Your Timeline, Your Story
If someone compiled your timeline into a book, whether that's on Facebook, Twitter, LinkedIn or another social media channel, would it tell your story correctly?
It's easy to see the story you tell on Instagram or Pinterest, because when you look at your profile, you see that map. What does it say? Who does it speak to?
Personal, Professional or Both. It Matters.
If social media is only for personal use, then at least it should inspire you. Does your timeline:
- Tell you your story? Where you've come from, how you've grown, where you're going?
- Inspire, awaken and challenge you or is it so chaotic, you never want to look at it?
If you use it for business as well, or business solely, the questions are outward as well. Does it:
- Tell your clients what advice, content, they can consistently come to you for on social media?
- Point clients clearly to how they can work with you and what they can do until then?
- Inspire, awaken and challenge clients or is it so chaotic that they become 1-time visitors?
What about Privacy? For some it's "a thing of the past", but not for all of us. Is it easy to steal your identity or do they at least have to work for it? How do you screen folks before they become contacts on LinkedIn or Facebook? What is your policy on 'public' versus 'friends only' content? I hear you, "who can keep up with Facebook's changes to Privacy Settings?" Whether you decide to throw caution to the wind or create a policy, know you have a choice.
Getting Your Timeline On-Track
If I had to answer the questions above, I'm with the majority who would have to say, "I don't tell a consistent story." Sure, my timeline tells a version of my true story, but it's inconsistent, as life is. The snapshots rarely show the whole picture and, NO, for the most part, it would make one headache of a book - well except on Instagram and Pinterest, for some reason.
Professionally, in my case for business, it is a bit more consistent on messaging and target, but not quite so on consistency when it comes to frequency during busier client periods, but I'm getting there with the help of these tools.
1. Content Calendar
You've heard me mention this as one of the easiest ways to shave hours off of your social media time, but it's also amazing for helping you to focus your message and, frankly, be less overwhelmed by social media. Here's a very simple example of a content calendar:
2. Automating Content
- Prepare and schedule messages in advance, to go out on later dates and times.
- Consider how followers will receive messages, in terms of tone, order, wording, etc.
- Review, edit and re-order scheduled messages by wording, relevance, event dates, etc.
The tools mentioned above, and other similar tools, also let you track which posts were successful or unsuccessful and, in some cases, why they worked or didn't.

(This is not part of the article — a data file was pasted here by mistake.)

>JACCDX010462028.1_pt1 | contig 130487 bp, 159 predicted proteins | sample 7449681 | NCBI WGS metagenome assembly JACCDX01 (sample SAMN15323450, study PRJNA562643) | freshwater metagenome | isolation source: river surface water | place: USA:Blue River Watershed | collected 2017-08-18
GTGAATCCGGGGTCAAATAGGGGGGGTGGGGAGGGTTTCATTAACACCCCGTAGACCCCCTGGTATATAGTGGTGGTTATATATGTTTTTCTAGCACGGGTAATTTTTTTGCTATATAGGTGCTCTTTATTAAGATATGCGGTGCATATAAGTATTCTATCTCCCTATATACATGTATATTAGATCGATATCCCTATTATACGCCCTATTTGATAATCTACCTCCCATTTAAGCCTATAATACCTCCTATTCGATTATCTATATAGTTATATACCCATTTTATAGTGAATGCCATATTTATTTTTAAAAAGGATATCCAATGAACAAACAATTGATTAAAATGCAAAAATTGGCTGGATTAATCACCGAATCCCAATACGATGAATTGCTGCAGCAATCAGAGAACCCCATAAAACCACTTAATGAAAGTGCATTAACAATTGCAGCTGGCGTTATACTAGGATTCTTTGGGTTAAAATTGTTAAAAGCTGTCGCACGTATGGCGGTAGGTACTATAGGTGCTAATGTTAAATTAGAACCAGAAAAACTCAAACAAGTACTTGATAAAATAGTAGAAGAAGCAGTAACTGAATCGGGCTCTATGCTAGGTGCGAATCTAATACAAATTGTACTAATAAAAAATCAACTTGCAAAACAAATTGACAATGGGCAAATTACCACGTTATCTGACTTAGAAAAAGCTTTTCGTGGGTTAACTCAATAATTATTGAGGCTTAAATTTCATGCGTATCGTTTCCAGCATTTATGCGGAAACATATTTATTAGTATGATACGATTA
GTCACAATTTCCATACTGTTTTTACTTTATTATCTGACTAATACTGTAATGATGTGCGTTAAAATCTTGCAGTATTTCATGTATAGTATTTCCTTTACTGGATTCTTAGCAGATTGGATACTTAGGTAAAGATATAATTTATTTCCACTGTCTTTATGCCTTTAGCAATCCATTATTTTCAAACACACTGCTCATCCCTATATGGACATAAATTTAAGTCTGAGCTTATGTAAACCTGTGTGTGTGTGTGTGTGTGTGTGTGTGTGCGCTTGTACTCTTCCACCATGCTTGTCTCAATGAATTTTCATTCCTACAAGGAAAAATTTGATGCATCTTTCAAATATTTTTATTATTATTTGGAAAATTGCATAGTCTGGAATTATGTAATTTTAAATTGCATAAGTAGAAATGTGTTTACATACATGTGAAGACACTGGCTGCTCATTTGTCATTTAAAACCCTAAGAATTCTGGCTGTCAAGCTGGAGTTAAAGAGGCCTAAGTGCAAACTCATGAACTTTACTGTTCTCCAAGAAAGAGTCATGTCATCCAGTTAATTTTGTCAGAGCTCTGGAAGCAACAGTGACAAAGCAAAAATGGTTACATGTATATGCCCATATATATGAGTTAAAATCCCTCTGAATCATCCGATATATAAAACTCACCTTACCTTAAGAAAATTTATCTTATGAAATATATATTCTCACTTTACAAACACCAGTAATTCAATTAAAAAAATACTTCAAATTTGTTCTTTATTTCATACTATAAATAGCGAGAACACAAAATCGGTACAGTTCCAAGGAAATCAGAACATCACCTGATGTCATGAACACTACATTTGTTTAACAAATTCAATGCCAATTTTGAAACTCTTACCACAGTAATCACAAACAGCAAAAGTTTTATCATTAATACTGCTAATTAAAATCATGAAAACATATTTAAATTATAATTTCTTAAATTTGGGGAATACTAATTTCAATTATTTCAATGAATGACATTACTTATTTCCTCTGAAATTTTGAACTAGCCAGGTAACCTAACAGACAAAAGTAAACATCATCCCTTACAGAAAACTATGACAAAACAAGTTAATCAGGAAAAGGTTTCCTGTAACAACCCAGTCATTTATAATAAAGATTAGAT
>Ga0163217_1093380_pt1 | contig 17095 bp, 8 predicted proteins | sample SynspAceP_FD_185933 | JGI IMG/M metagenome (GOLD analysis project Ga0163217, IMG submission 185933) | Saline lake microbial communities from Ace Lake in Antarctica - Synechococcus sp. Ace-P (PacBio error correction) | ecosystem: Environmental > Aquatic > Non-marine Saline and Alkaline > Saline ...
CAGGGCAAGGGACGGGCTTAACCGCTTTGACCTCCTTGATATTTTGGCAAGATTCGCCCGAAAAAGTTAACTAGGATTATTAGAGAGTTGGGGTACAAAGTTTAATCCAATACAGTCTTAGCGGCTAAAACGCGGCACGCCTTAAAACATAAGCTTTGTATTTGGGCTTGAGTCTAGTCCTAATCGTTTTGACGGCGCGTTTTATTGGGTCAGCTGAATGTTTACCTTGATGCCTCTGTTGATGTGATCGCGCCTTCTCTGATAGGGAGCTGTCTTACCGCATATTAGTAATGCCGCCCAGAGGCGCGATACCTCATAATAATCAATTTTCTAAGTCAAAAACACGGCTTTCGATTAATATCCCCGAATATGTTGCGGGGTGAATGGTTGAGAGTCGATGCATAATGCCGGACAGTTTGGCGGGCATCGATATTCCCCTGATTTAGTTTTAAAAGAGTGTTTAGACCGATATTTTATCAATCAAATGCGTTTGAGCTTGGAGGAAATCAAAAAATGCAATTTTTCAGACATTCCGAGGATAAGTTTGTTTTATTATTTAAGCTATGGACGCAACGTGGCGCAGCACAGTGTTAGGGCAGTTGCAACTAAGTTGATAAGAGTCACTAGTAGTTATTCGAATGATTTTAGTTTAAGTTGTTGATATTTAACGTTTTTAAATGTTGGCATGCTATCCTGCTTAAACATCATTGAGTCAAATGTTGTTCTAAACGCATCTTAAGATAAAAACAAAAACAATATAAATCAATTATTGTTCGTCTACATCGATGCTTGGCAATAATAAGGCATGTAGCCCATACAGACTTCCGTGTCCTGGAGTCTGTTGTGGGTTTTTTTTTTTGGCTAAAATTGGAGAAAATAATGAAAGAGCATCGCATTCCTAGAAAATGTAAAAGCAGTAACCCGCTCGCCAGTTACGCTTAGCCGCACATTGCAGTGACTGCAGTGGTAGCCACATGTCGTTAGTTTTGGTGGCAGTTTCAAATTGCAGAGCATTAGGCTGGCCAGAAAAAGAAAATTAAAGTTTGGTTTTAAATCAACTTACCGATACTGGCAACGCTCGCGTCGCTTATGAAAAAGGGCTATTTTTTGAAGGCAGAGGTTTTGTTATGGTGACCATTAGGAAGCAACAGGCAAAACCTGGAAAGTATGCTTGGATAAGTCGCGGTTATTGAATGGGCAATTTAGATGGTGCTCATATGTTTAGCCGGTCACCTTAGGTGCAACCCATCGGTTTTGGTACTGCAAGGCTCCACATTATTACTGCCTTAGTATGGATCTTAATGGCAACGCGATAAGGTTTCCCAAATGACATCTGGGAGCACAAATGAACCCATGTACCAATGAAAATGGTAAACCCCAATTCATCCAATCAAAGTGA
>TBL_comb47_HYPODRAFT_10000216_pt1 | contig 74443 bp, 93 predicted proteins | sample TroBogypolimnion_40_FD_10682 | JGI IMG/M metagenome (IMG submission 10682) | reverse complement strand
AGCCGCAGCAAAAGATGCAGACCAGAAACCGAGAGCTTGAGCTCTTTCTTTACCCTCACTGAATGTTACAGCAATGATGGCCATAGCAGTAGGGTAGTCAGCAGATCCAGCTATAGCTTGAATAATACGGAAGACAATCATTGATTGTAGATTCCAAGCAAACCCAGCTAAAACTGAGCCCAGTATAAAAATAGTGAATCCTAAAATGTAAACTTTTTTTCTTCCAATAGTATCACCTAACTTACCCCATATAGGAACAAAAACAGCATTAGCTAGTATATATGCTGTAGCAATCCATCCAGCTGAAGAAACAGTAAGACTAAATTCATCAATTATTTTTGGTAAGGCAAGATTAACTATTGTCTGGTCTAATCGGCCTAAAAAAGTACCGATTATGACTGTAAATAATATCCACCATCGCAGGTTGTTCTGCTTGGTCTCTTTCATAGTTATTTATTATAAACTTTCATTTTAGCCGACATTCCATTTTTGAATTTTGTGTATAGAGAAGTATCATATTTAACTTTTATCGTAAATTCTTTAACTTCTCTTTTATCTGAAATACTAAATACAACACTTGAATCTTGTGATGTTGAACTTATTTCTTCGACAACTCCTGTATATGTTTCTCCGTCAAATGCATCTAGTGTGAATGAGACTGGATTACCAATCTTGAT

NimbleQuotes is another new tool I've discovered. Still in it's early stages, if you tend to promote too much on Twitter, or go silent for long periods of time, NimbleQuotes helps to balance your timeline. Set it up to autotweet quotes from the likes of Oprah and Steve Jobs.
3. Habits & Schedule
This seems to be the most trying aspect of timeline repair for most of my clients and for most of the people I encounter in conversations on this topic. Where do you find the time, when often no two weeks look alike for you? If it helps, think of it this way:
- What do you have to do to keep your business afloat? Invoices, Pay Bills, File Taxes?
- Do you labour over them or set your mind get them done quickly?
- What is your potential ROI with social media? Can you give it 1-2 hours every week or two?
We make time to brush our teeth, shower, eat to stay alive and function. We do the above for our businesses. We create systems to make them fun, or at least efficient, but they only work if we build them into our routines. Try to consciously do it for a month to form the habit.
Policies work not just for privacy, but for emotions as well. Policies around privacy, such as criteria for adding strangers and what you will and will not post on which channels, are a bit more obvious. We never think, however, about our emotional triggers.
Professionals in banking, law and insurance are likely more conscious of the words they can't take back on social media. When you're the master of your own domain, there seem to be fewer consequences and so it's easy to get carried away with the spontaneity of social media. We've all seen those two people at each other's throats in the comments of a LinkedIn Post. Even if you agree with one or the other, that is usually not the 'time and place'.
Clear policies on content, privacy, who you'll follow, what your followers can expect to find, help you stay on track, build credibility and create a "place to roost" in the midst of the chaotic noise on social media. You want to be the place people come to.
5. Image Software
Adobe PhotoShop, MS Illustrator, iOS graphics software and, on the more affordable side, InstaQuote, Paint.net and even saving MS PowerPoint slides as images, are easy ways to create images or each of your posts. Create a few simple backgrounds you can recycle and change the text (headlines) as needed to accompany your social media posts, blogs, etc.
I give you that habits may be challenging to change, but you can act on at least 2-3 of these. Once in place, these make timeline activities E.A.S.Y. Effective, Actionable, Simple, Yours.
Let's chat! You can reach out here. I'll also cover this more on Successiory e-News (subscribe) and on social media (see icons below). I also offer professional social media strategy workshops online and in Toronto. Need one? Ask here!